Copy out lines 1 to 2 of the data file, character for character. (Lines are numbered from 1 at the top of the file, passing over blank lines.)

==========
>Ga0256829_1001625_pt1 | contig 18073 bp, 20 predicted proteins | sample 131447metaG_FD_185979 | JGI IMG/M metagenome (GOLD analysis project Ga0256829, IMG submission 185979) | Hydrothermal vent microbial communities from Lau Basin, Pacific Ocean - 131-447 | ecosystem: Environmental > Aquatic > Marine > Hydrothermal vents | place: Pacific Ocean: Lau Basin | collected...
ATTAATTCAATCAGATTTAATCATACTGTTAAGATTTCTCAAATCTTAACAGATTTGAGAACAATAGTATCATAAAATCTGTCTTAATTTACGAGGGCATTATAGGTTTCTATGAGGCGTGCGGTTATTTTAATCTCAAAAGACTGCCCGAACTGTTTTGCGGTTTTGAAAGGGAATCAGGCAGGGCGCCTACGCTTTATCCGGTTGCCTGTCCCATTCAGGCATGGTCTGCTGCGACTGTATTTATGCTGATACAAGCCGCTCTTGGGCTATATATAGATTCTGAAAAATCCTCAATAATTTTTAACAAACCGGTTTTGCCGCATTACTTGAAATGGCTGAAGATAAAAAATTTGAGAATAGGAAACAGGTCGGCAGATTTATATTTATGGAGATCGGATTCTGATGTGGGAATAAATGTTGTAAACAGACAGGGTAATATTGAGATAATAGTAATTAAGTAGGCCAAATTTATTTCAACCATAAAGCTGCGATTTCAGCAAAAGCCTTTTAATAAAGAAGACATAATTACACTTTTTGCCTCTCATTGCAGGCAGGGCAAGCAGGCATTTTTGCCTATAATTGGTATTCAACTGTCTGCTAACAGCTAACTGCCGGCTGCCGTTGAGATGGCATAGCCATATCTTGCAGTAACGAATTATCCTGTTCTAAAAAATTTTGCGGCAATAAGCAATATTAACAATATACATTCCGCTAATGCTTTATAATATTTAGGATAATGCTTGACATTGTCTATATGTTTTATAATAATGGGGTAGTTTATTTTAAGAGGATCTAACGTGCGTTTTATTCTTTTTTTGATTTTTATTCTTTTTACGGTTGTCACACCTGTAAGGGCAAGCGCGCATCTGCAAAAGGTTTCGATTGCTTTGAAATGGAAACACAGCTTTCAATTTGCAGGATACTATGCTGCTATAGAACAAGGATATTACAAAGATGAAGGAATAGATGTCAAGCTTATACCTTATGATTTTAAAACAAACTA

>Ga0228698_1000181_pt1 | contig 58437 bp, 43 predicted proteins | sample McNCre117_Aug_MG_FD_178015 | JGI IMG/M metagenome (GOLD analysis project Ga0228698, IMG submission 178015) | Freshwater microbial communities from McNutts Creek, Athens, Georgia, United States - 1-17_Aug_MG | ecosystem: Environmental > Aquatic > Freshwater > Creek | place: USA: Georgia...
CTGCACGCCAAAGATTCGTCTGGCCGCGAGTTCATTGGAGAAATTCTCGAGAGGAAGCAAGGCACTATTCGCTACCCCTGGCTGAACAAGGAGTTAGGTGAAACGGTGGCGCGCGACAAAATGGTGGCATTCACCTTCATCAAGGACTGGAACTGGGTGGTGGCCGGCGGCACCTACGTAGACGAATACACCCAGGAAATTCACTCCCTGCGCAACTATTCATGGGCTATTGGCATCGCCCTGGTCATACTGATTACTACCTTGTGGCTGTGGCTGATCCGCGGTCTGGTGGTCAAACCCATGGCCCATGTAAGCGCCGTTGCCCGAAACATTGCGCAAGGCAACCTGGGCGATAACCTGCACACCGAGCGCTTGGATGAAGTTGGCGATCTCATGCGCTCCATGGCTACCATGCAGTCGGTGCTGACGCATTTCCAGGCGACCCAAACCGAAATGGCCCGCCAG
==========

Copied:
>Ga0256829_1001625_pt1 | contig 18073 bp, 20 predicted proteins | sample 131447metaG_FD_185979 | JGI IMG/M metagenome (GOLD analysis project Ga0256829, IMG submission 185979) | Hydrothermal vent microbial communities from Lau Basin, Pacific Ocean - 131-447 | ecosystem: Environmental > Aquatic > Marine > Hydrothermal vents | place: Pacific Ocean: Lau Basin | collected...
ATTAATTCAATCAGATTTAATCATACTGTTAAGATTTCTCAAATCTTAACAGATTTGAGAACAATAGTATCATAAAATCTGTCTTAATTTACGAGGGCATTATAGGTTTCTATGAGGCGTGCGGTTATTTTAATCTCAAAAGACTGCCCGAACTGTTTTGCGGTTTTGAAAGGGAATCAGGCAGGGCGCCTACGCTTTATCCGGTTGCCTGTCCCATTCAGGCATGGTCTGCTGCGACTGTATTTATGCTGATACAAGCCGCTCTTGGGCTATATATAGATTCTGAAAAATCCTCAATAATTTTTAACAAACCGGTTTTGCCGCATTACTTGAAATGGCTGAAGATAAAAAATTTGAGAATAGGAAACAGGTCGGCAGATTTATATTTATGGAGATCGGATTCTGATGTGGGAATAAATGTTGTAAACAGACAGGGTAATATTGAGATAATAGTAATTAAGTAGGCCAAATTTATTTCAACCATAAAGCTGCGATTTCAGCAAAAGCCTTTTAATAAAGAAGACATAATTACACTTTTTGCCTCTCATTGCAGGCAGGGCAAGCAGGCATTTTTGCCTATAATTGGTATTCAACTGTCTGCTAACAGCTAACTGCCGGCTGCCGTTGAGATGGCATAGCCATATCTTGCAGTAACGAATTATCCTGTTCTAAAAAATTTTGCGGCAATAAGCAATATTAACAATATACATTCCGCTAATGCTTTATAATATTTAGGATAATGCTTGACATTGTCTATATGTTTTATAATAATGGGGTAGTTTATTTTAAGAGGATCTAACGTGCGTTTTATTCTTTTTTTGATTTTTATTCTTTTTACGGTTGTCACACCTGTAAGGGCAAGCGCGCATCTGCAAAAGGTTTCGATTGCTTTGAAATGGAAACACAGCTTTCAATTTGCAGGATACTATGCTGCTATAGAACAAGGATATTACAAAGATGAAGGAATAGATGTCAAGCTTATACCTTATGATTTTAAAACAAACTA